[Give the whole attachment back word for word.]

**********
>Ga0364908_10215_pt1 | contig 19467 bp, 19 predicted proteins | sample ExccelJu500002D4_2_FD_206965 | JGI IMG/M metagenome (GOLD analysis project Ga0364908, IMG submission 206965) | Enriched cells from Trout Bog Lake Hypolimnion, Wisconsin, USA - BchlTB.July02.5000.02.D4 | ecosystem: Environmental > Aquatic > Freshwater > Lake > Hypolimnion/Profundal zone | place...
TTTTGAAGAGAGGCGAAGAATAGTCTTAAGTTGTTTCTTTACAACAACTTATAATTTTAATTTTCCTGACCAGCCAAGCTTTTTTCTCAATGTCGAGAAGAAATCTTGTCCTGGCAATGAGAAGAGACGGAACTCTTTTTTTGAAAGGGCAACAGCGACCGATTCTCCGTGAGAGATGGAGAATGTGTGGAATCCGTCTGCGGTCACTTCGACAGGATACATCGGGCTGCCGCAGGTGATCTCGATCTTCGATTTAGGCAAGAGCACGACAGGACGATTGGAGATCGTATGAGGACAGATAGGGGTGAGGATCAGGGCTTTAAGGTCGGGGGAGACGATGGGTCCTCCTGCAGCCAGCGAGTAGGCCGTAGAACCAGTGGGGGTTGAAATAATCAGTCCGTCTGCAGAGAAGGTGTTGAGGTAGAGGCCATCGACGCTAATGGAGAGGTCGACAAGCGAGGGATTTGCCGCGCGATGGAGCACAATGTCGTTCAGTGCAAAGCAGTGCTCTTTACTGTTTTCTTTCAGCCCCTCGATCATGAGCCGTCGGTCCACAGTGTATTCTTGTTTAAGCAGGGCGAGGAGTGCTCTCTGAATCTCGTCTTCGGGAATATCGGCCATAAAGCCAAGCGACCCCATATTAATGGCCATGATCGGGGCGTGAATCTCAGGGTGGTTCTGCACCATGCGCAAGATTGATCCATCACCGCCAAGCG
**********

>Ga0364908_10215_pt1 | contig 19467 bp, 19 predicted proteins | sample ExccelJu500002D4_2_FD_206965 | JGI IMG/M metagenome (GOLD analysis project Ga0364908, IMG submission 206965) | Enriched cells from Trout Bog Lake Hypolimnion, Wisconsin, USA - BchlTB.July02.5000.02.D4 | ecosystem: Environmental > Aquatic > Freshwater > Lake > Hypolimnion/Profundal zone | place...
TTTTGAAGAGAGGCGAAGAATAGTCTTAAGTTGTTTCTTTACAACAACTTATAATTTTAATTTTCCTGACCAGCCAAGCTTTTTTCTCAATGTCGAGAAGAAATCTTGTCCTGGCAATGAGAAGAGACGGAACTCTTTTTTTGAAAGGGCAACAGCGACCGATTCTCCGTGAGAGATGGAGAATGTGTGGAATCCGTCTGCGGTCACTTCGACAGGATACATCGGGCTGCCGCAGGTGATCTCGATCTTCGATTTAGGCAAGAGCACGACAGGACGATTGGAGATCGTATGAGGACAGATAGGGGTGAGGATCAGGGCTTTAAGGTCGGGGGAGACGATGGGTCCTCCTGCAGCCAGCGAGTAGGCCGTAGAACCAGTGGGGGTTGAAATAATCAGTCCGTCTGCAGAGAAGGTGTTGAGGTAGAGGCCATCGACGCTAATGGAGAGGTCGACAAGCGAGGGATTTGCCGCGCGATGGAGCACAATGTCGTTCAGTGCAAAGCAGTGCTCTTTACTGTTTTCTTTCAGCCCCTCGATCATGAGCCGTCGGTCCACAGTGTATTCTTGTTTAAGCAGGGCGAGGAGTGCTCTCTGAATCTCGTCTTCGGGAATATCGGCCATAAAGCCAAGCGACCCCATATTAATGGCCATGATCGGGGCGTGAATCTCAGGGTGGTTCTGCACCATGCGCAAGATTGATCCATCACCGCCAAGCG